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I have a case where file I modify does not appear as modified file.

Can i still commit that file?

Can I add file that is listed as unchanged file to changed file? Thanks!

Updates: When I'm trying to add the file, terminal gives such error:

The following paths are ignored by one of your .gitignore files:
Use -f if you really want to add them.
fatal: no files added

but when I open my .gitignore file:

#built application files

# files for the dex VM

# Java class files

# generated GUI files

# Mac OS file

and info/exclude

# git ls-files --others --exclude-from=.git/info/exclude
# Lines that start with '#' are comments.
# For a project mostly in C, the following would be a good set of
# exclude patterns (uncomment them if you want to use them):
# *.[oa]
# *~

I am very sure my folder path and its file name is not included in .gitignore and exclude file

share|improve this question
hi eckes..i've tried your answer on other post: - the folder is added - my file is not in .gitignore and exclude list - when i try to type git config --global core.excludesfile, terminal doesn't print anything... - git status --ignored shows all my changes to be committed list (sounds strange right?) –  Rendy Aug 3 '12 at 9:11
yes, my folder for that file is not within bin/gen :) –  Rendy Aug 3 '12 at 9:20
Thanks for your explanation! I never know such rule.. No, my folder path name doesn't contain gen or bin –  Rendy Aug 3 '12 at 9:26
could you please post the full path and the full filename? This will help us figuring out the problem! –  eckes Aug 4 '12 at 12:27
hi eckes..i'm sorry but i can't reveal the full path as it is credential :( –  Rendy Aug 7 '12 at 2:14

4 Answers 4

Your posted .gitignore does not indicate that the file is ignored from that one but there's not only your .gitignore present on the working copy that defines files to be ignored.

See this answer for an overview of files and circumstances that are relevant for ignoring things.

Nonetheless, the message you get from git is quite clear: if you don't want to find why the file is ignored, Use -f if you really want to add them.

If you're absolutely sure that you checked all your .gitignores, take a careful look at the patterns in .gitignore. For example, your .gitignore contains the pattern gen. If your changed file is found at mygenerator/myfile.java, the gen pattern will match mygenerator and will ignore the changes...

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Totally agree with your edit! I believe, trailing slashes is the source of the issue. –  shytikov Aug 3 '12 at 9:43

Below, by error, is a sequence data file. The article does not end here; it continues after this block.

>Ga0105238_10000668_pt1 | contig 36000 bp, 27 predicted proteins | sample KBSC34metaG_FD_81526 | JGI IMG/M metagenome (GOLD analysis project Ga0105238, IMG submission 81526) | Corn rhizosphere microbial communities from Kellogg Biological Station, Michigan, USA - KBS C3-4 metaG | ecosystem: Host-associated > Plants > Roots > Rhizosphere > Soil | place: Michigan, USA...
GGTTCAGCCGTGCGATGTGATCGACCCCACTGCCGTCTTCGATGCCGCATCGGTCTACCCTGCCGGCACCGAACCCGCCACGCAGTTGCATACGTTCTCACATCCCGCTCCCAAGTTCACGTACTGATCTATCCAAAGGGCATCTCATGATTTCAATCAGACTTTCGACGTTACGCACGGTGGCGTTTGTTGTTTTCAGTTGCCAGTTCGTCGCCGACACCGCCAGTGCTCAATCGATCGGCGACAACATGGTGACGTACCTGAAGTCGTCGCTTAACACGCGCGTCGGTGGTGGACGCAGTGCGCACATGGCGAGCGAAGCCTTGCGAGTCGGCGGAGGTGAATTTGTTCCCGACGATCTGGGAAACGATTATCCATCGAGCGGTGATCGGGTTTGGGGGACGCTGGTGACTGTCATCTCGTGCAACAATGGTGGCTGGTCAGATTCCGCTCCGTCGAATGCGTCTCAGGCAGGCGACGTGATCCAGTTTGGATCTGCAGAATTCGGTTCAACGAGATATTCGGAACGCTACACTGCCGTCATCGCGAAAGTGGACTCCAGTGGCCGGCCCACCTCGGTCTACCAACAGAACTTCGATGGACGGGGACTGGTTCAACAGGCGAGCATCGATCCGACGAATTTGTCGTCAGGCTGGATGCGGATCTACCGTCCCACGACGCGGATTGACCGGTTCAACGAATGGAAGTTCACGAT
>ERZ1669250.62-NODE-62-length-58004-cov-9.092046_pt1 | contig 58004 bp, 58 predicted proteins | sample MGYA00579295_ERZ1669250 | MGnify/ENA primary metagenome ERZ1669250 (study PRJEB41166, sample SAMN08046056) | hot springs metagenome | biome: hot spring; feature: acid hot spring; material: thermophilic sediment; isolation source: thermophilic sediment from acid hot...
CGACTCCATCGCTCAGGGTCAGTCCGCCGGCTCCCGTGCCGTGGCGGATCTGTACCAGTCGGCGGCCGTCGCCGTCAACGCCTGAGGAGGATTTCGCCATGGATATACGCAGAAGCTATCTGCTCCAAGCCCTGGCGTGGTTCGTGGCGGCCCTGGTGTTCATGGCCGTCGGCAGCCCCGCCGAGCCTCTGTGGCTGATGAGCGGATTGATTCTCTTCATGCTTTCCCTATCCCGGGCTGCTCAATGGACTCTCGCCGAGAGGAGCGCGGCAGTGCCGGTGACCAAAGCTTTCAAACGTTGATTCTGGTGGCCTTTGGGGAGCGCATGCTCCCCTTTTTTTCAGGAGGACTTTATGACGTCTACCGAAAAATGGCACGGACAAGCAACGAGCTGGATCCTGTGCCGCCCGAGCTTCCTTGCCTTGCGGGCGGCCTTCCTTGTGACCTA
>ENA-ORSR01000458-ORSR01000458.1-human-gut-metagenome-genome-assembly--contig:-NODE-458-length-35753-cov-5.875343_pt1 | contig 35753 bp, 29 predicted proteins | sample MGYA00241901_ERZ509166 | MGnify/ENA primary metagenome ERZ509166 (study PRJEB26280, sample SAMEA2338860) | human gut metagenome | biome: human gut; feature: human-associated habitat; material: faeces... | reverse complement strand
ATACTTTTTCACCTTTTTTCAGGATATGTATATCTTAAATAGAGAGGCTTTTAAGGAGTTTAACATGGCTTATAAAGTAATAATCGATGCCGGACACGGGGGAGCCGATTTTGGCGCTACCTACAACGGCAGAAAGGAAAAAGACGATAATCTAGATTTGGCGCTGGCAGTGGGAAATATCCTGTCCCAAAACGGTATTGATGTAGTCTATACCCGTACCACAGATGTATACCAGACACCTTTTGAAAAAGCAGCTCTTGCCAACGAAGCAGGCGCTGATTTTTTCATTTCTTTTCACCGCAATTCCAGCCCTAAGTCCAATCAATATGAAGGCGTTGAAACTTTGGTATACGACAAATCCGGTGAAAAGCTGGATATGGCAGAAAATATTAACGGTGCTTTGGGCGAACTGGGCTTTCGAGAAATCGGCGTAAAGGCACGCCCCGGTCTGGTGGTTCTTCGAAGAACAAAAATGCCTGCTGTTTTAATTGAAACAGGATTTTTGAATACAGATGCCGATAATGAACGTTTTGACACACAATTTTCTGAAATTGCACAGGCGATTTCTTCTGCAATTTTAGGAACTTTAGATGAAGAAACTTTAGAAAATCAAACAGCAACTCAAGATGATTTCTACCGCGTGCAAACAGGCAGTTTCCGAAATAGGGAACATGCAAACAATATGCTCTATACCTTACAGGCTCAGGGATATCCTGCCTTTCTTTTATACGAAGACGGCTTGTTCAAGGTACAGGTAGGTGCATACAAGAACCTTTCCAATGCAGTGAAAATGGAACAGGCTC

I'm checking the initial source for your .gitignore: https://github.com/github/gitignore/blob/master/Android.gitignore

And one thought pops out in my head: you're using following pattern:


while they are using

# generated files

The difference is insignificant — the / but instead of matching only folders your rule may match files as well.

share|improve this answer
thanks, but my file isn't in that folder –  Rendy Aug 3 '12 at 9:19
@Rendy, could you please reveal the name of the file? Because it's hard to search for the answer — we need to know to which pattern it become matched. –  shytikov Aug 3 '12 at 9:30
hi alexey, thanks for your help but i can't reveal its path since it's credential :( –  Rendy Aug 7 '12 at 2:15
Ok, but are you sure, that bin and gen chunks could not be found in the name of the file? I bet they are! –  shytikov Aug 7 '12 at 5:40

Please check: maybe your modified file matches a pattern in .gitignore file in your repository root. If this happends, the files becomes 'out of the scope' for git.

share|improve this answer
Please see my edited post :) –  Rendy Aug 3 '12 at 7:08
But if which folder that file is situated? Maybe it was ignored due to folder restriction? Could you please give full name of the file and folder so we can understand the issue more clearly? I believe this is not huge secret? –  shytikov Aug 3 '12 at 7:13
Thanks for your comment, but when I try to modify other file in that folder, git can detect my modified file as modified. It sounds strange right? –  Rendy Aug 3 '12 at 7:24
Yes... but what about this line *R.java maybe your file name matches it? If you're on Windows it probably ignores case and... score! I would suggest to disable statements in .gitignore one by one, run git status and see what's happening. This is "monkey's approach" but it's more efficient than guessing. –  shytikov Aug 3 '12 at 7:28
did you check .git/info/exclude as well? –  J-16 SDiZ Aug 3 '12 at 8:36

git will not track changes in untracked files.

so first make sure that your file is actually tracked by git. others have written at length on why you file might be ingored (.gitignore, .git/info/exclude,...)

then make sure that your file really contains changes (seems to be obvious). what kind of changes did you do to the file? note that you can configure git to ignore changes to the EOL, so modifying a file by changing CRLF to LF does not qualify as a "change to be committed". check this.

share|improve this answer
please see my edited post.. i've added some lines of code in that file, not a simple character or EOL.. –  Rendy Aug 3 '12 at 8:42

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